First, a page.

Recently, a double-amputee was killed after being thrown from a roller coaster.
Some journalists characterized him as a thrill-seeker.
There's a difference between trill seeking, and realizing the truth--that anything you do can get you killed. That you are in more danger of dying in an accident while driving to the amusement park than you are from an accident at an amusement park.
We in the military are in an inherently dangerous business, one that we try to make safer by recognizing the dangers, doing what we can to reduce the dangers, but knowing that we will still, regardless of the risk, accomplish the mission. That doesn't make us thrillseekers.
Being ready to take life on our own terms--being able to decide that I am responsible for my actions, to take risks, to enjoy our lives as the same as anyone else--and to challenge ourselves to restore our lives and to even take on new challenges--it's what healing is all about.
I once had to re-learn to walk, to write, type, hold a glass, and simply use my hands to function like every other person, because a terrorist asshole named Luay Najim al-Samurai set off a bomb at my feet.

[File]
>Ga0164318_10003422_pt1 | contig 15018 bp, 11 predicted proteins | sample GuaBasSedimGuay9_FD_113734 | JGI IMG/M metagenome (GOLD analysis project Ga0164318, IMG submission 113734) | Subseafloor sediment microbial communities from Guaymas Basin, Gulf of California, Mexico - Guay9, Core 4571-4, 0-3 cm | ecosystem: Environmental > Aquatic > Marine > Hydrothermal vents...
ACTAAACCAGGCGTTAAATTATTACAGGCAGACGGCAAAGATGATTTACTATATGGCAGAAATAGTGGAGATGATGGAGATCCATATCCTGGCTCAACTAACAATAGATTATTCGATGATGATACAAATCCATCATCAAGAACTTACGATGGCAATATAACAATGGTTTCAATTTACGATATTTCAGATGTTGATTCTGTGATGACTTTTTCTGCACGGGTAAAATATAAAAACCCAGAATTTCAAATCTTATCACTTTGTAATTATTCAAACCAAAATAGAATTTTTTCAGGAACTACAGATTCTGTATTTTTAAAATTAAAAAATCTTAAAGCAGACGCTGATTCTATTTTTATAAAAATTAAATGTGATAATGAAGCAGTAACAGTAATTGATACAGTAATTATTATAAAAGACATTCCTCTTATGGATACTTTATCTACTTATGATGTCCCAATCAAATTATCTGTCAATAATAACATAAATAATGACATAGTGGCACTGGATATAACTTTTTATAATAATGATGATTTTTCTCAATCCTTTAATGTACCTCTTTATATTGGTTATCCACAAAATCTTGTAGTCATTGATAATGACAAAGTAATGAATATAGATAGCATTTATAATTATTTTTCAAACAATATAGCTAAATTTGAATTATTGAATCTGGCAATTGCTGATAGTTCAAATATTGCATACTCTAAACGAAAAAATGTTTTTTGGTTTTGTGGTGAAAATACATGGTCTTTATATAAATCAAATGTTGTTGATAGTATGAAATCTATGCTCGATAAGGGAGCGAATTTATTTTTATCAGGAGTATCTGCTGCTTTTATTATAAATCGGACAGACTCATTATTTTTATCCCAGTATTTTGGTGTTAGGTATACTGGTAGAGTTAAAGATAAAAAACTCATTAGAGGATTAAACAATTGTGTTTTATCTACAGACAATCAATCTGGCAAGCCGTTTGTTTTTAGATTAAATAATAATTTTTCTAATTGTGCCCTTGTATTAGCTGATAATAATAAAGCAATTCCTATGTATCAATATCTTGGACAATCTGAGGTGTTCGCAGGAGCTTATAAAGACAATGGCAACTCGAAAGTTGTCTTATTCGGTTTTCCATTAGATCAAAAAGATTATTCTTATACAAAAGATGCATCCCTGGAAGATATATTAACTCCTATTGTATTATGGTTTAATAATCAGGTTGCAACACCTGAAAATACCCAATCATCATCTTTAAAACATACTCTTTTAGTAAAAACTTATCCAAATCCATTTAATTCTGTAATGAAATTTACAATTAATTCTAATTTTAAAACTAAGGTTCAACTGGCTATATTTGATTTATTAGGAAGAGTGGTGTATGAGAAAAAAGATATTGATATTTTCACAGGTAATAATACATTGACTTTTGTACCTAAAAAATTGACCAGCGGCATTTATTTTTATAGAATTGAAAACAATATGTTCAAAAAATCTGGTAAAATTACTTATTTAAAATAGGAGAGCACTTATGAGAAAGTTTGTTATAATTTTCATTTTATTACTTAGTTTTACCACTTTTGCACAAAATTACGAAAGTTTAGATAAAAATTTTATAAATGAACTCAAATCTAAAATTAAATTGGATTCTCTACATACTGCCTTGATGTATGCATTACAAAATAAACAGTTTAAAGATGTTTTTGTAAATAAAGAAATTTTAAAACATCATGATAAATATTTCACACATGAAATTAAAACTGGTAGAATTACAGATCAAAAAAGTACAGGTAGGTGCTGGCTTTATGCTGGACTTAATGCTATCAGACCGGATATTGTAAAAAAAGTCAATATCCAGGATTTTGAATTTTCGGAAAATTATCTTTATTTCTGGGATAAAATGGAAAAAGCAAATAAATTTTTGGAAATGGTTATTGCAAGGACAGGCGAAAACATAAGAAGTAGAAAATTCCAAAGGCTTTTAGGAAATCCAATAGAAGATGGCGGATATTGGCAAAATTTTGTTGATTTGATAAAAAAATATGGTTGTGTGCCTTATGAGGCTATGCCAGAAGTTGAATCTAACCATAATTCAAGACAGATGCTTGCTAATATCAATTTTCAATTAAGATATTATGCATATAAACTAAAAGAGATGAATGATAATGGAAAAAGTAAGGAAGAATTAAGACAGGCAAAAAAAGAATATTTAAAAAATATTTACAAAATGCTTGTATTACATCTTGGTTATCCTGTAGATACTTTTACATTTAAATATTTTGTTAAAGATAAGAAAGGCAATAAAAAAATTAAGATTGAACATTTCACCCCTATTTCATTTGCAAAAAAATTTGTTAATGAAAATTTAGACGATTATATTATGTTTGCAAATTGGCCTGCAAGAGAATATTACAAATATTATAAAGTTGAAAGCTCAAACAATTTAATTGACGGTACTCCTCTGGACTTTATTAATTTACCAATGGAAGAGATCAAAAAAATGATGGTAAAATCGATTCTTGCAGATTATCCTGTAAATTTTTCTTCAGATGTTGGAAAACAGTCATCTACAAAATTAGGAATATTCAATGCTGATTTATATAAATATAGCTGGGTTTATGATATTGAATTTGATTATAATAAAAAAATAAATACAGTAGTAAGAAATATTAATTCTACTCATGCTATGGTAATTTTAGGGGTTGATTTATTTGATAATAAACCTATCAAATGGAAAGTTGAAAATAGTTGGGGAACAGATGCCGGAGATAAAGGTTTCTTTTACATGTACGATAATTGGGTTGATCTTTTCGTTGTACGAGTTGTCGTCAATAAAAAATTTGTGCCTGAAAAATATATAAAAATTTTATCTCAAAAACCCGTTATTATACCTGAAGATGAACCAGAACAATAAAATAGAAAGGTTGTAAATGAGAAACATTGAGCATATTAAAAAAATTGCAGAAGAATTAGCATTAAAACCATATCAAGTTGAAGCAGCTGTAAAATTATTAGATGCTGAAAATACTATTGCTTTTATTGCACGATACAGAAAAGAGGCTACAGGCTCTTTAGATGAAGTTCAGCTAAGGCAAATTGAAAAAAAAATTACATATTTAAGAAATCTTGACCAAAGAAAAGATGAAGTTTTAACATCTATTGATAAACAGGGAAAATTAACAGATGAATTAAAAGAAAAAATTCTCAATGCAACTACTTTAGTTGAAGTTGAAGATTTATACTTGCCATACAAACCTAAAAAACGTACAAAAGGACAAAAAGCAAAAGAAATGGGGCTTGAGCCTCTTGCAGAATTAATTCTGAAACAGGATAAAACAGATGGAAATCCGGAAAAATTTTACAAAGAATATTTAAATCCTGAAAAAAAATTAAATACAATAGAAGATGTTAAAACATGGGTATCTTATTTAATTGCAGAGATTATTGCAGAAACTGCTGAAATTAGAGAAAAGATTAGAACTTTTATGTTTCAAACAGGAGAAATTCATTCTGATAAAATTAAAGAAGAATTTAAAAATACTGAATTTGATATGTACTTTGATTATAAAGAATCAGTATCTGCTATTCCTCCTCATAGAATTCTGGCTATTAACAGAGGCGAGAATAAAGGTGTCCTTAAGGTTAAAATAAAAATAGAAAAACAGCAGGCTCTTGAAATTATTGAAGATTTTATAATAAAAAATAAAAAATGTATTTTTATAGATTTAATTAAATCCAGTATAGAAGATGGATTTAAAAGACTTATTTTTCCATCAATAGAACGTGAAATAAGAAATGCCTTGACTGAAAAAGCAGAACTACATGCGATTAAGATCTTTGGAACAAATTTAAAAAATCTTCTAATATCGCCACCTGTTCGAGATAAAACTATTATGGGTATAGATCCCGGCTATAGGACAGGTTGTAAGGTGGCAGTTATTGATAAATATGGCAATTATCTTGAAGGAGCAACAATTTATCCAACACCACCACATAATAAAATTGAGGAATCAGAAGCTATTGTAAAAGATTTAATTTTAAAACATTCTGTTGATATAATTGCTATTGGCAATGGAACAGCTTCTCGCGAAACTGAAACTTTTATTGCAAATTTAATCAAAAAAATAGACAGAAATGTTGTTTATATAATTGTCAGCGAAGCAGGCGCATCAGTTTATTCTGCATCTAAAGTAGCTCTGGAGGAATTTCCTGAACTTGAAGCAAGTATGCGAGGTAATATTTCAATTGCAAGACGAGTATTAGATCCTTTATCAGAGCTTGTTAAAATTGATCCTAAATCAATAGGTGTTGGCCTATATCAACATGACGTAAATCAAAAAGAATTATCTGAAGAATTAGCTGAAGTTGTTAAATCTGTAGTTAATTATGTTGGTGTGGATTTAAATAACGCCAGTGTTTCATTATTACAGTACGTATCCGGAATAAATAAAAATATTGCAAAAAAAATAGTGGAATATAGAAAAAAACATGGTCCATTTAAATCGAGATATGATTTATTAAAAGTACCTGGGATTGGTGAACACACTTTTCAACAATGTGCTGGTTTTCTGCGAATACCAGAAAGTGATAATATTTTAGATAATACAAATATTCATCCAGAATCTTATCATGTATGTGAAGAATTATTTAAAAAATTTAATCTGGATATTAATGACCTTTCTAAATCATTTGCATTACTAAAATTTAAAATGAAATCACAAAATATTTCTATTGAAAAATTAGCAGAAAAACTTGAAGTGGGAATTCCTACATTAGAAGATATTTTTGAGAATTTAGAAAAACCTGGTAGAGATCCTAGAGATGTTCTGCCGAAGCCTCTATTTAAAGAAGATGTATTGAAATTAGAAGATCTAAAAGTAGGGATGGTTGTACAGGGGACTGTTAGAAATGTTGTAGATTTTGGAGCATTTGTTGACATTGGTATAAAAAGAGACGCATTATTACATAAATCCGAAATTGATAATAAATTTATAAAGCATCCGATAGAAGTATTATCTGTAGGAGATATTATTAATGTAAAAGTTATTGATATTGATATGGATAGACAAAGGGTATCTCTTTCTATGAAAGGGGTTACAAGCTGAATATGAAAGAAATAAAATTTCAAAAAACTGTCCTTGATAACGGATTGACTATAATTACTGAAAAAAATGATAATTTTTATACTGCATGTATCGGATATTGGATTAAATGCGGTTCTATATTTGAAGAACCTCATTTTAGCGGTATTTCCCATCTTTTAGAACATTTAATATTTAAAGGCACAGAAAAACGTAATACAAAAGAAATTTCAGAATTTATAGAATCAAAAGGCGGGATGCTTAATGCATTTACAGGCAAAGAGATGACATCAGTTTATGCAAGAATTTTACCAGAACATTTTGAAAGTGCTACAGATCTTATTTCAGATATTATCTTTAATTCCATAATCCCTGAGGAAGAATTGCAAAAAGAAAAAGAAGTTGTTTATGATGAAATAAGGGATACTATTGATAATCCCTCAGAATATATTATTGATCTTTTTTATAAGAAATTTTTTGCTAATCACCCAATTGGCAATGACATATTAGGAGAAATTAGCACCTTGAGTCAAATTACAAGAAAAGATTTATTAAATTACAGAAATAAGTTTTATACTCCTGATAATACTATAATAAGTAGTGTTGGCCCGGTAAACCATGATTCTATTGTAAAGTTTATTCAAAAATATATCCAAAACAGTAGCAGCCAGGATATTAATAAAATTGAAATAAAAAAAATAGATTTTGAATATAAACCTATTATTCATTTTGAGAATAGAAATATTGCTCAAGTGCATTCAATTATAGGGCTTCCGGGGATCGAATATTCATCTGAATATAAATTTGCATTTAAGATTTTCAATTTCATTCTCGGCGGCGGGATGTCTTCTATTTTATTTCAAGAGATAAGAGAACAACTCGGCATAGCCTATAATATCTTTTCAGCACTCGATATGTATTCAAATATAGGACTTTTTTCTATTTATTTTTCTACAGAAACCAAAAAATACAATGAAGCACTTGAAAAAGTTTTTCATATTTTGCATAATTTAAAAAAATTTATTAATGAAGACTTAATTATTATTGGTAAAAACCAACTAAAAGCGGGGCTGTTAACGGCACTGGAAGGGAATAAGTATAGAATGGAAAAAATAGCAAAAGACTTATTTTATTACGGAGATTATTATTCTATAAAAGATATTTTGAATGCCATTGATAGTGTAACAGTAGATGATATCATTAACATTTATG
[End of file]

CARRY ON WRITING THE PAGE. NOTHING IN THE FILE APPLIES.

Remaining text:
My boundaries will not be set by him. No journalist will decide for me what is safe behavior, what is the reasonable or rational or prudent thing to do, because I've yet to meet any journalist who has ever risked their lives for any cause greater than self.
Today I took another step closer to recovery... because I did something I've never done, but always wanted to do. I did it because I have a very good friend who will do dumb things with me. I did something that is seems dangerous, and does indeed have the possibility of death, but the drive to it was far more dangerous than the activity. I'm living my life--which is more than I can say Luay, who stretched a rope in 2005.
But I really do need to add, for those journalist that would call my activity simple thrill-seeking, and you terrorist assholes who keep trying to kill us:
--Chuck and Code Monkey